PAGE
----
Chronic Obstructive Pulmonary Disease (COPD)
Chronic obstructive pulmonary disease (COPD) is an underdiagnosed lung disease characterized by persistent inflammation and airflow obstruction. COPD is preventable and treatable, but not fully reversible (Rabe 2007; GOLD 2011; Bednarek 2008; CDC 2011; NIH MedlinePlus 2012; Kardos 2006; American Thoracic Society 2004).
COPD is the fourth-leading cause of death in most industrialized countries and is predicted to become third by 2020 (Cosio 2009). This increase is due primarily to a global epidemic of tobacco smoking, a leading risk factor for COPD (WHO 2008).
COPD encompasses two main conditions (GOLD 2011; NIH NHLBI 2010, Fischer 2011):
- Emphysema, which damages and enlarges the alveoli - the tiny sacs where oxygen transfer takes place in the lungs; and
- Chronic bronchitis, in which a chronic cough accompanies persistent inflammation of the airways.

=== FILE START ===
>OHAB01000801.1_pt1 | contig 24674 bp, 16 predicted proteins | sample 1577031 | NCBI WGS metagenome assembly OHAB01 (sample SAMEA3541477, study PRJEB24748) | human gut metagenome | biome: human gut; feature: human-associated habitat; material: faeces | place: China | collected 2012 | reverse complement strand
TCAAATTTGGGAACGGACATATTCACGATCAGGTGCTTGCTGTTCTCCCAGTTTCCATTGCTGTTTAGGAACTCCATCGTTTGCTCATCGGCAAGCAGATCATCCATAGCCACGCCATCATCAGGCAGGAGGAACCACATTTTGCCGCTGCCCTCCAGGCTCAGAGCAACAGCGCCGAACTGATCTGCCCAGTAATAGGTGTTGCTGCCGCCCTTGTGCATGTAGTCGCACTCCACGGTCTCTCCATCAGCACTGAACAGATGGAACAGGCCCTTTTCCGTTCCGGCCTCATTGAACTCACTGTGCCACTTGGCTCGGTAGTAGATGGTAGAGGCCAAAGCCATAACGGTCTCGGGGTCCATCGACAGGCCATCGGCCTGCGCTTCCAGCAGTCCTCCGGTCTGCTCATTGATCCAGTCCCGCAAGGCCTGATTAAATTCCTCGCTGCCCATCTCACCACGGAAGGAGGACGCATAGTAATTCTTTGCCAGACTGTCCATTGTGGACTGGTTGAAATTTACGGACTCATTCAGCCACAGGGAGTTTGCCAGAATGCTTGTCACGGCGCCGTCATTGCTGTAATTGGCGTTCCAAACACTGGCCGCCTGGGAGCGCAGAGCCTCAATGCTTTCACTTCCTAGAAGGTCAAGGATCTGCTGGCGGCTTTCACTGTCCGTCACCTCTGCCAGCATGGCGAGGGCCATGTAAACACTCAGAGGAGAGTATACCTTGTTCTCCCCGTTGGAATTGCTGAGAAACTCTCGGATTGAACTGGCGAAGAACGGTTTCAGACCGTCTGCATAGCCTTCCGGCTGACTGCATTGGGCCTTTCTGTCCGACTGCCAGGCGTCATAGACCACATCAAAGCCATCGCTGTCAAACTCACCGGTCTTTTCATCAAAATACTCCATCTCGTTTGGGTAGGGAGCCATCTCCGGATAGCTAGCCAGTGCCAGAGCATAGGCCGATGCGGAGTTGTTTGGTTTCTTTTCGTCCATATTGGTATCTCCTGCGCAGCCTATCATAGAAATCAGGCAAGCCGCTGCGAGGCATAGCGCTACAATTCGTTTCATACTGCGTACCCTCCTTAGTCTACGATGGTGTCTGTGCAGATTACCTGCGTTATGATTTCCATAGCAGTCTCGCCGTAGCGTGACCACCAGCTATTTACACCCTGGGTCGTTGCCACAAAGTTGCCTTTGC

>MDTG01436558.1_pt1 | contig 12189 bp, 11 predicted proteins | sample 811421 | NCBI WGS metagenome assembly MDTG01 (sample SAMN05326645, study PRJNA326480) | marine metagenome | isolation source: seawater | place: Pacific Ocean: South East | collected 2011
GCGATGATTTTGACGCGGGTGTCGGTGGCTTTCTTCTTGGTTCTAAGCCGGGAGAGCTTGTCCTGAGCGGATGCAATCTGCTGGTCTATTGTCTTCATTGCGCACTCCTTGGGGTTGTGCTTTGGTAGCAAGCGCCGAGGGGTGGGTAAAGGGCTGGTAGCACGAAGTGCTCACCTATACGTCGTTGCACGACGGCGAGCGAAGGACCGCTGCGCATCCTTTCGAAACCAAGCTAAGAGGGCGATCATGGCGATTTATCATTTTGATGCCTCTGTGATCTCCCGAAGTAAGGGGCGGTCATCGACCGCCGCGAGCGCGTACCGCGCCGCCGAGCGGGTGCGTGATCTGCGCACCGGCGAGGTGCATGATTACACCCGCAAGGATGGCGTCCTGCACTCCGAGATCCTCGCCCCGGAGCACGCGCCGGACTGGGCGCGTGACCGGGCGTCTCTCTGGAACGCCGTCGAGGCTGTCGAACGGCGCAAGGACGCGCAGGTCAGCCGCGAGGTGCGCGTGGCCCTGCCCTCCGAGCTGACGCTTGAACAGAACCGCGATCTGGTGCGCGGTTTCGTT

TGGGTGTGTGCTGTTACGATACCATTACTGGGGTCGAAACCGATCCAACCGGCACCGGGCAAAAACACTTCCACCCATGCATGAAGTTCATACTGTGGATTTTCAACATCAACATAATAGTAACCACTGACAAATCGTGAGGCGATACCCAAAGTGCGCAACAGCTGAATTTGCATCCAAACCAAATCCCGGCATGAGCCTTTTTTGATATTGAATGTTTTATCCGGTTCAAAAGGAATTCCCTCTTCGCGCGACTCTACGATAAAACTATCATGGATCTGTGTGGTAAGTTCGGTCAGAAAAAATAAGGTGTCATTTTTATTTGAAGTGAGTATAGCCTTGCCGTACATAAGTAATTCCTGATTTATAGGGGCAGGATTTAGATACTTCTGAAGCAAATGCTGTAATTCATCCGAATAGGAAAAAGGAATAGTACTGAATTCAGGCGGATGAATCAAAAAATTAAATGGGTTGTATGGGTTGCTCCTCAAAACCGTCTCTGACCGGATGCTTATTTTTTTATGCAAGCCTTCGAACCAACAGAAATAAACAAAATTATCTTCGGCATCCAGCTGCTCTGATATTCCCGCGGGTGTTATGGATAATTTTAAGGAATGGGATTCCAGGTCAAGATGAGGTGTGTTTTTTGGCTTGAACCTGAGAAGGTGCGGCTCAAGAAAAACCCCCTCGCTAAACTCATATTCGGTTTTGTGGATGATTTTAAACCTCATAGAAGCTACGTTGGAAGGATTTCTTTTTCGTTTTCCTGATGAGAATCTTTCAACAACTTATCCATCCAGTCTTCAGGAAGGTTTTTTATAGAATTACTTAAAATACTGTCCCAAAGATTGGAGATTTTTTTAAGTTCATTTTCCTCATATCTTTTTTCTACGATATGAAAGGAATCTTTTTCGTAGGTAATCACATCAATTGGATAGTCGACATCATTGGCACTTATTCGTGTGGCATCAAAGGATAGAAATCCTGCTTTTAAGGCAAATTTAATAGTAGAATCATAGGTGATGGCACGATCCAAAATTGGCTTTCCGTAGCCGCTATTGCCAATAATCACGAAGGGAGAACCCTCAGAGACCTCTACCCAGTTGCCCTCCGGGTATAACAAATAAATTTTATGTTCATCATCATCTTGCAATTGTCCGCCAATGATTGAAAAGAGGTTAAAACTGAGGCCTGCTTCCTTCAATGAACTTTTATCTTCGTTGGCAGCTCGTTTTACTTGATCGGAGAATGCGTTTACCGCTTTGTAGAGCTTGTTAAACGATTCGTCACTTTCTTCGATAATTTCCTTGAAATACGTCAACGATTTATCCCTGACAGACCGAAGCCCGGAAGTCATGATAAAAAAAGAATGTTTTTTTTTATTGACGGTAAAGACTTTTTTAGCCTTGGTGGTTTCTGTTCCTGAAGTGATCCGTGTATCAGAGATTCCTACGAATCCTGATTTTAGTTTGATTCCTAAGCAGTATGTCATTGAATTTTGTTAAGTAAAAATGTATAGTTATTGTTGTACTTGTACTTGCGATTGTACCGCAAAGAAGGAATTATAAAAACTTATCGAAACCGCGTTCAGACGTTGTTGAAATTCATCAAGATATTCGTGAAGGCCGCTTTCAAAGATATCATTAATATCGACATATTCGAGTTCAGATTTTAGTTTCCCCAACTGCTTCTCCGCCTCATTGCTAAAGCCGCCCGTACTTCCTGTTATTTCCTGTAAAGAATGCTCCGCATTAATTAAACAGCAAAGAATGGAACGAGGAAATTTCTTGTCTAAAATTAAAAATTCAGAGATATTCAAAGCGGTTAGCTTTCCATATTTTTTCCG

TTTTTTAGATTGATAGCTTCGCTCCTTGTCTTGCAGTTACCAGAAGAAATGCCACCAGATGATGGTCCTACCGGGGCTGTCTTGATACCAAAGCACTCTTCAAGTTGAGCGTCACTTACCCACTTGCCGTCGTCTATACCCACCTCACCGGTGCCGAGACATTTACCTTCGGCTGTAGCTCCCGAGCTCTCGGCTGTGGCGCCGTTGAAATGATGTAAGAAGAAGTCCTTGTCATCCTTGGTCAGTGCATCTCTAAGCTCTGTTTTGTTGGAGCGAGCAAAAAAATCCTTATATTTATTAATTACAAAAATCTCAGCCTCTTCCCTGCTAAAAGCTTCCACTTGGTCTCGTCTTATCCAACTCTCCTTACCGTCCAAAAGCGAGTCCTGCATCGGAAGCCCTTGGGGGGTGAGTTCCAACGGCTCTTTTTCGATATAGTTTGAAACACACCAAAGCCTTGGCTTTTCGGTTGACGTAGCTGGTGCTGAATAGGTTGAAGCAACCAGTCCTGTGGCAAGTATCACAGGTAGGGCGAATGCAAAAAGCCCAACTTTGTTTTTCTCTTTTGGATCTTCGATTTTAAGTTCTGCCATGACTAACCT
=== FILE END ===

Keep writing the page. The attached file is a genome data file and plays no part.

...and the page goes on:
The goal of COPD treatment is to slow or prevent disease progression, improve exercise tolerance, improve health status, prevent and treat exacerbations, and reduce mortality. Smoking cessation is the most crucial step to prevent COPD or delay its progression (GOLD 2011; NIH-NHLBI 2006).
Conventional therapies such as inhaled corticosteroids, inhaled anticholinergics, and beta2-agonists are helpful in treating COPD (Ferri 2012). However, inhaled corticosteroids may increase the risk of pneumonia (Spencer 2011) and osteoporosis (Leib 2011), and inhaled anticholinergics may increase the risk of death (Singh 2011).
After reading this protocol, you will understand what causes COPD, how therapy can relieve symptoms, and how lifestyle changes can reduce exacerbations. You will also learn about novel therapies and natural compounds that can target some key mechanisms that drive COPD progression, including inflammation and oxidative stress.